Fermentation is the process where sugars are converted into alcohol and CO2. The only thing we add to our fermentation is molasses, water (filtered by the dutch dunes) and yeast. Our fermentation process is different for all our rums. Most of the fermentations are around 6-8 days and are not temperature controlled. The fermentation we run in our Istill is a bit shorter (4 to 5 days) and is temperature controlled between 25°C and 28°C degrees, this usually means we cool at the beginning of the fermentation as the fermentation makes a lot of energy/warmth. We also do some fermentations around 10 to 14 days where we try to increase the acidity as the combination of acids with alcohol creates interesting flavour molecules called esters. We also sometimes try to make our fermentation more acid by using the leftovers from our former distillation, this leftovers are called backset or dunder. We have experimented with a lot of different commercial yeasts. For our aged rum we use one of these that gave us the most fruity and intense flavour we were looking for. For some of our white un-aged rum we are trying to cultivate our own yeast from raspberries. During our search for the desired flavor, wild yeast gave us very good results. It also presents us with great challenges with regards to consistency. Yeast tends to change and adopt to its environment. In our fermentation tanks the environment is like heaven for yeast and it will lose those properties that create the wanted flavors. This can be solved with a yeast lab and sub-zero storage that deep freezes our samples. We don’t have that, which means flavor can vary a little bit. Some of our fermentations stay open and the commercial yeast gets to work together with some wild yeast and bacteria. There are lots of factors like the weather which plays a role in the fermentation and therefore every fermentation is unique. 

" Fermentation is where flavors are created. We think this is the most important part of rum making. This is also where we spend most time on product development​ "

3. Distilling

At the end of the fermentation period the wash is around 8% alcohol and is pumped in to our still: the Istill 500, a 500 liter still. Istill is a Dutch company from Woerden that makes a lot of stills, mostly for craft distilleries. They are specialized in automation and robotization. That doesn’t mean you don’t have to do anything yourself, but it does mean we have a lot of control to make all the choices we want and can make a lot of different rums. It has a stainless steal boiler with a direct heater in the boiler. We use copper waffles to extract some undesired compounds. On top of the boiler there is a packed column with a robot that opens and closes this column as we want it. It has a lot of temperature probes and different valves for the heads, hearts and tails cuts, which we make based on temperature and taste. We chose this still because it’s very energy efficient and gives us the control and options we were looking for.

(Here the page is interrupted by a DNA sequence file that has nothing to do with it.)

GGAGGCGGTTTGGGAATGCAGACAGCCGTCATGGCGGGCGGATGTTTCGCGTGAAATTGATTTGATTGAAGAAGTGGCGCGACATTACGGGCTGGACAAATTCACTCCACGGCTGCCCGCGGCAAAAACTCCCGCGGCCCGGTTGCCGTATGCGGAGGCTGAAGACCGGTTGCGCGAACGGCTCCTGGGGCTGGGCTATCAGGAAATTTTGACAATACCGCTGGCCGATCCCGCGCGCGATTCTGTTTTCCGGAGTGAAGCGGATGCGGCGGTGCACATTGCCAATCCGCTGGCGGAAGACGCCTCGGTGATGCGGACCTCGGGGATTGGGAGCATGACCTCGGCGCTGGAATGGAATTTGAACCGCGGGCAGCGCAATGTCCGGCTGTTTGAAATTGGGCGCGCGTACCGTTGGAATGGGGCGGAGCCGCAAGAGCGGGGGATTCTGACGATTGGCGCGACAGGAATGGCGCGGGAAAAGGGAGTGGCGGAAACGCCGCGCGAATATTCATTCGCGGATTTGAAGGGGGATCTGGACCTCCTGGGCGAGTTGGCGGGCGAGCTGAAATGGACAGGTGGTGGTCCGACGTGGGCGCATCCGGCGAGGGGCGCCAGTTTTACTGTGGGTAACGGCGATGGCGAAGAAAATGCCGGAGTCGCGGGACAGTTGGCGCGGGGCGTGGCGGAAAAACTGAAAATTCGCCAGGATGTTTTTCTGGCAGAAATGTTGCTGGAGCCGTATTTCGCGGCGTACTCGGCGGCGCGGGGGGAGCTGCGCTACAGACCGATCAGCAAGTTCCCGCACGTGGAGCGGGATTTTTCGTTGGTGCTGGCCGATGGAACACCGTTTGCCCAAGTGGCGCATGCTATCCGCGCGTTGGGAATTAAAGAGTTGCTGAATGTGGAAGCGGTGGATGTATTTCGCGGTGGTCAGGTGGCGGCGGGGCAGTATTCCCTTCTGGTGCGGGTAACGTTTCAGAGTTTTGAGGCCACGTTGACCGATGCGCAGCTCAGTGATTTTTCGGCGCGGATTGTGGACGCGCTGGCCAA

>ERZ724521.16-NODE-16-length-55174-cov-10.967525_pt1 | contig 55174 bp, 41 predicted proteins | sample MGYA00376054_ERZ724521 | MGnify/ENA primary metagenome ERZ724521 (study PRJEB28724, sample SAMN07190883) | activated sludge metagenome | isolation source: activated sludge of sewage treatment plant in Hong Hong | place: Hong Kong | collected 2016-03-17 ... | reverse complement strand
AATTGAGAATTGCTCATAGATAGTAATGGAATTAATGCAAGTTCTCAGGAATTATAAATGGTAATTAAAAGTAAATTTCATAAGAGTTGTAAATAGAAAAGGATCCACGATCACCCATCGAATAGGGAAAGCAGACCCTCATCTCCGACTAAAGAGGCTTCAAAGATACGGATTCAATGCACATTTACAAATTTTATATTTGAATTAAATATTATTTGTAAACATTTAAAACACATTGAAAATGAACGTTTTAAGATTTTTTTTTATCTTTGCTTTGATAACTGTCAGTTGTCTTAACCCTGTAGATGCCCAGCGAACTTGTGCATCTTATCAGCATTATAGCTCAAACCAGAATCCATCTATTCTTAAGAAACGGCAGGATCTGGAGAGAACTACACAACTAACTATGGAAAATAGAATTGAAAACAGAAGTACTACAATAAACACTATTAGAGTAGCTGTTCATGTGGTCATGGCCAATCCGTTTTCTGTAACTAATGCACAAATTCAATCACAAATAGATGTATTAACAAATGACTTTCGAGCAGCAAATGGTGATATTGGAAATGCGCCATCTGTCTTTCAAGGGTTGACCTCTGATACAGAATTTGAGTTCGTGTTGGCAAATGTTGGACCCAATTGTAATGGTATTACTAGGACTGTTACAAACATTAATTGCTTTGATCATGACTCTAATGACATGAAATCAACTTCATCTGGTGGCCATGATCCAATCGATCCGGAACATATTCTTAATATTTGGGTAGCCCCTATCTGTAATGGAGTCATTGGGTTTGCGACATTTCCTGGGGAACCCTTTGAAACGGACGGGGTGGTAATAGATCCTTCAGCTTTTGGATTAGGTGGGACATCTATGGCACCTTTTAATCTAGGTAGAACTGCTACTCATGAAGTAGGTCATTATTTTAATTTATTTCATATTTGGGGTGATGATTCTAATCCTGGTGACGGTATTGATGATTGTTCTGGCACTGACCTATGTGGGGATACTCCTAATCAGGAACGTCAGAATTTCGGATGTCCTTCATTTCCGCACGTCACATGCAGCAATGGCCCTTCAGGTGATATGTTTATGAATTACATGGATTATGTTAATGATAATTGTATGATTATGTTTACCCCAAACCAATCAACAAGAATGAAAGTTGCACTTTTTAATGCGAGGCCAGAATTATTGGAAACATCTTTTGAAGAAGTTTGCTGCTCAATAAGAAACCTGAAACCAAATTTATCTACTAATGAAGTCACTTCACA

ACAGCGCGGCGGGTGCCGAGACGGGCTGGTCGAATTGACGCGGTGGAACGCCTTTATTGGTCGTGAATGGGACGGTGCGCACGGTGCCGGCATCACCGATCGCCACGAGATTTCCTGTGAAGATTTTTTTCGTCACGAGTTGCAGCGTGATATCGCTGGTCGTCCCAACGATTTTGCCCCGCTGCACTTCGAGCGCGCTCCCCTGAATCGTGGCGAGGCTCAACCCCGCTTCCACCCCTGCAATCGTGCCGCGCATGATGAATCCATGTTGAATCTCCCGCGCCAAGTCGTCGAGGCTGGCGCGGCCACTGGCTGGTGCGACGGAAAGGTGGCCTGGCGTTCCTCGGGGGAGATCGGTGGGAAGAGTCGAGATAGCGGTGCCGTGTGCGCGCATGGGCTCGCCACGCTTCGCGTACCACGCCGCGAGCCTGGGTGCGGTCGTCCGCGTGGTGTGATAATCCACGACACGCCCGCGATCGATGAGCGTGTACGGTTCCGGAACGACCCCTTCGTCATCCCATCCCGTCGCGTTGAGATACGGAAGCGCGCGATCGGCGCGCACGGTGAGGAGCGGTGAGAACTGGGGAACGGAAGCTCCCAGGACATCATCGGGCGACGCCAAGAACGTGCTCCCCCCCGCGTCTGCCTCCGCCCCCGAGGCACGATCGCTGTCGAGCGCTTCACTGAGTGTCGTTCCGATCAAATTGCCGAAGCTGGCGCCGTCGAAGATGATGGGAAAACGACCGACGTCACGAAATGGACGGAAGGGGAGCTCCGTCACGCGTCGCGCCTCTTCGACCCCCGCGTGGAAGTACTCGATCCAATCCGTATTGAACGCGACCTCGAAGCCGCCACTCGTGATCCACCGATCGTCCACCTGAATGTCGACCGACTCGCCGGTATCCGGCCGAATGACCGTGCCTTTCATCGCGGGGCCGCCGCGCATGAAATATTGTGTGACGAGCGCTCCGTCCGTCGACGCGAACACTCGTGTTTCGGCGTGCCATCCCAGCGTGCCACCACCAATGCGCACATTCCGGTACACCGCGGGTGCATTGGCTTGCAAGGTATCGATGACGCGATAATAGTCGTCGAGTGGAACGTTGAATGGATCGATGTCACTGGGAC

4. Ageing

After the distillation the rum is somewhere between 75 and 88 percent ABV depending on the wash and the distillation program. After this it will either rest in stainless steel tanks for a month or two or go into a ex-bourbon cask, most of the time at 60% abv. We have ex-bourbon casks in 100 and 200 liter from the Jim Beam and the Jack Daniels distillery. It takes us around 5 fermentation batches to fill up one cask of 200 liter. To bring our rum to cask proof or the desired ABV of a bottle we use an extra filtration of our water with reverse osmosis. 

5. Bottling

After the aging or resting time the rum will be bottled and labeled by hand in our distillery. As our aged rums are still in the barrel we now have two editions of Rummieclub rum for sale: Colourful White (40% abv) and Overproof (58%).  Every edition of Rummieclub rum has a artwork on the frontlabel which is made by a different local (graffiti) artist. The Colourful White artwork is made by Mick La Rock and represents her view on the bubbles and fumes of distillation. She also made this as a mural in our distillery with graffiti. The Overproof artwork is made by Munir the Vries and represents animals getting drunk from overripe fruits.